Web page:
Automobiles are an important part of my psyche. Cars have not been an extension of my nether regions like the playboys of the world who have motorcycles, motorboats and fast sports cars. Number one son passes his driver's test. In an image permanently fixed in my brain, Matthew walks in the porch door of our suburban home. He stops a moment and pats his wallet. "Freedom," he says. Then he was promptly pulled over and cited for speeding on the freeway. Hah! I was three years old in this picture, a month before my birthday. My mother, a pack rat, saved everything including the clothes I wore in the picture. When she died, Dawn and I fill a 200 cubic foot dumpster with old Christmas cookie tins, preserved remains of parakeets, pieces of wood, thirty year old homemade elderberry wine, magazines, carpets stored on the second floor of the garage smelling of mouse urine, and even a box of sawdust. It was a disturbing experience.
This is my first vehicle. It wasn't fast but the important thing to remember is that I was mobile. I also rode a silver wheeled wagon with green sides. It doesn't count, because I couldn't propel it myself. I was too little to do the knee and push maneuver. I graduated shortly thereafter to a tricycle. A red, white and blue scooter was my second car. By the time I was seven, I had a fat tire, 24 inch Schwinn two-wheeler. I learned how to ride it by practicing on my neighbor's 20 inch bicycle. I'm not sure of the correct order, but I learned to drive a car either from Joe Cusson in Northern Minnesota riding on his lap in a 1952 Chevy or when my step dad let me drive the Model T. I had to stand to depress the clutch while Dad operated the shift and the spark. My eldest cried when I took off the training wheels to her 20 inch bicycle. I was dumbfounded. She was traumatized by fear of falling without training wheels. My daughter is about a year and a half in this picture. Thanks to my mother who stored my Ford Woody on the second floor of the garage where mice took turns at the wheel, I was able to restore the Woody to it's original condition. Note the cardboard Ripple wine box.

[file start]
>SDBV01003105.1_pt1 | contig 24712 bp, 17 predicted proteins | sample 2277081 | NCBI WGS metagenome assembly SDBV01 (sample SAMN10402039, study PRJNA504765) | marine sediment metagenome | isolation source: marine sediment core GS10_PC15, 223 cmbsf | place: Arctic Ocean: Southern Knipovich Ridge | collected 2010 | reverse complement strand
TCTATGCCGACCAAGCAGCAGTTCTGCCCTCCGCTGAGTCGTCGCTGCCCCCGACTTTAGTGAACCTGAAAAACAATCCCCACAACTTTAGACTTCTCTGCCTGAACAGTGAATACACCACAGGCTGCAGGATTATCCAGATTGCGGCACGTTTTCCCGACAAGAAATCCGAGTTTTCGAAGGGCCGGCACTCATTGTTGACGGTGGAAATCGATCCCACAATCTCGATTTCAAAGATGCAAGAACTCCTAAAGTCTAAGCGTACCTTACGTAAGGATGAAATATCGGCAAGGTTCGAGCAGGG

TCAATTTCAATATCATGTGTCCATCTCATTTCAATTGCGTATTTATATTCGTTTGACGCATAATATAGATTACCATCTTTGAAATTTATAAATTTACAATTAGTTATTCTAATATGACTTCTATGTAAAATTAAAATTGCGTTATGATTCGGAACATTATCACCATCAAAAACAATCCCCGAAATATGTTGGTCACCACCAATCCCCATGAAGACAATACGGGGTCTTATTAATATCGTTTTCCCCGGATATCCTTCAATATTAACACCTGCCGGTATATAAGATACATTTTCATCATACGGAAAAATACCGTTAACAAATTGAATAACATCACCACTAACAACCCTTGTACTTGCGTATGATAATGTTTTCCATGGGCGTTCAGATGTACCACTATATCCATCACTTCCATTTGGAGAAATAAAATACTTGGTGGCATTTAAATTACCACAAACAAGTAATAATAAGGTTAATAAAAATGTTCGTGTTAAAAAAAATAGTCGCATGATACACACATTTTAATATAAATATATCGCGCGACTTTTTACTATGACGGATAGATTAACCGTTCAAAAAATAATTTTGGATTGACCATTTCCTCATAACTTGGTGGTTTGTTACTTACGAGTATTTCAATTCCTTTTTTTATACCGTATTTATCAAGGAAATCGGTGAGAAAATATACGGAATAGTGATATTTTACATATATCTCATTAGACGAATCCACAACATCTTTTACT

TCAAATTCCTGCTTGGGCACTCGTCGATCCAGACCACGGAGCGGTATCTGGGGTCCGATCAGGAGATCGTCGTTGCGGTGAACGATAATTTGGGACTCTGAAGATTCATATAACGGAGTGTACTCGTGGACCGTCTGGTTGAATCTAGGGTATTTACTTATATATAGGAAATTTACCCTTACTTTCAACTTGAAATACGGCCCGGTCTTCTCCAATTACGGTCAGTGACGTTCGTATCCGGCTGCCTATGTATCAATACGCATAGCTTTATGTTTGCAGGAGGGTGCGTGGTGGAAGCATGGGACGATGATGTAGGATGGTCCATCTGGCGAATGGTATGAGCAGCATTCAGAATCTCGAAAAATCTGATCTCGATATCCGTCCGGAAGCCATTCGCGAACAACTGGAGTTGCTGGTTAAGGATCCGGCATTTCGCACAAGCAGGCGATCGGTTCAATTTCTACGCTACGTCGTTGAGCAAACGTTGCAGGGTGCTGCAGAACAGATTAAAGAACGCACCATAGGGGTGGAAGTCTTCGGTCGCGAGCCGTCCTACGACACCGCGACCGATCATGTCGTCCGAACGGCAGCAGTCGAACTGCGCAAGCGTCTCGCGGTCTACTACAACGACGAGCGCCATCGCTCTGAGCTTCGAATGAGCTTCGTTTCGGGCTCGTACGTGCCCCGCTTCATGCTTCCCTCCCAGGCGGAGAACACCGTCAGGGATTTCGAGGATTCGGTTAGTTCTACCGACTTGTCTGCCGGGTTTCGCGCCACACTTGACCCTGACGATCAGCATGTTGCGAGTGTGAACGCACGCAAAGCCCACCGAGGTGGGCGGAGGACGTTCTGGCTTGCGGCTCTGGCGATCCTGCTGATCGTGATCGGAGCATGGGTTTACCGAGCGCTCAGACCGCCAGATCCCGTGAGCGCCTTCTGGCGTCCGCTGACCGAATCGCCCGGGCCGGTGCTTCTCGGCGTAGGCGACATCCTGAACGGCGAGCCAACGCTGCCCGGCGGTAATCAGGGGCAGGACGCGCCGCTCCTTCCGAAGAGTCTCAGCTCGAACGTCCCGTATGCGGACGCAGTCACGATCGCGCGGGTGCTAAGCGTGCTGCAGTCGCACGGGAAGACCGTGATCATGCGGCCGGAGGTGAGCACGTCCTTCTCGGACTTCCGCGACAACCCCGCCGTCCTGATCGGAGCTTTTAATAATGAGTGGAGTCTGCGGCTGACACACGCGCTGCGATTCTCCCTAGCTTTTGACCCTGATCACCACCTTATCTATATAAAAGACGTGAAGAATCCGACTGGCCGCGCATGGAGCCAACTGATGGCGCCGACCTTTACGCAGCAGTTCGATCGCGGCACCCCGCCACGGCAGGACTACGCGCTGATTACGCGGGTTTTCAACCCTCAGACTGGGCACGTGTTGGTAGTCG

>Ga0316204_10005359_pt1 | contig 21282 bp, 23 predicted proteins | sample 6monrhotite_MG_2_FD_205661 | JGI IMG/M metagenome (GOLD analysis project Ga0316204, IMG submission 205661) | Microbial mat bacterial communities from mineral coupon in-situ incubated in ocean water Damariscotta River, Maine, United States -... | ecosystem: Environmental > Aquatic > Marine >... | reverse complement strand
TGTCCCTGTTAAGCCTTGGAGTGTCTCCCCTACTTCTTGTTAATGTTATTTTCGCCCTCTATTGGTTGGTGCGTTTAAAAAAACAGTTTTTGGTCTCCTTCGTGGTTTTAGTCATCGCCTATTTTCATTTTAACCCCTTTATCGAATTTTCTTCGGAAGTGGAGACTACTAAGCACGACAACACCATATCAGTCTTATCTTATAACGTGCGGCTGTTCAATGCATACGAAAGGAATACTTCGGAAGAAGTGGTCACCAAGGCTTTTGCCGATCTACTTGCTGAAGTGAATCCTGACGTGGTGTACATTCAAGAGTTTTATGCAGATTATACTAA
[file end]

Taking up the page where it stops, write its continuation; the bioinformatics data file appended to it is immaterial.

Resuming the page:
They came and went. An Oldsmobile with a 4-barrel carburetor and white bucket seats, a Ford Sunliner convertible with glass pack mufflers, a Volkswagen I sold to my ex-brother-in-law that caught fire, an old Volvo that barely ran, a thirties era Chevy that never ran, the four wheel drive Blazer that got me in serious trouble off roading, a Volkswagen bus with blue stars painted on the ceiling, a series of $100 specials that would croak at the most inopportune times and even a Puch motorbike. Ted and Fred would be miffed if I didn't include them in this epistle. I spend half my life in the more temperate months bouncing around the farm making it "my pretty". We emulate our parents. Making preparations to move out of state, I realized I, too, was a pack rat. My eldest daughter was the recipient. A canoe, thirties era gas cook stove, antique clocks, an Edison gramophone with a cardboard box of cylinder records and pressed back rockers. In my downtown storefront, I proudly displayed my Ford Woody next to a six foot carved eagle. A man who restored old cars including "Woodies" offered me $500 for it. I learn it's worth more. As it was, Dawn and I drove two, 26 foot Penske moving vans filled with our household goods. I left my Ford Woody behind. My hope was that she keep it for a third generation. I never asked for the details, but I know she sold it on Ebay along with three Steiff teddy bears that belonged to my mother-Mama, Papa and baby.
I wrestle with feelings of attachment and non attachment. Jorge, a friend who lives nearby says, "When I'm gone-it's someone else's problem." Jorge is a hermit bachelor. He cried when his golden lab Ben died recently.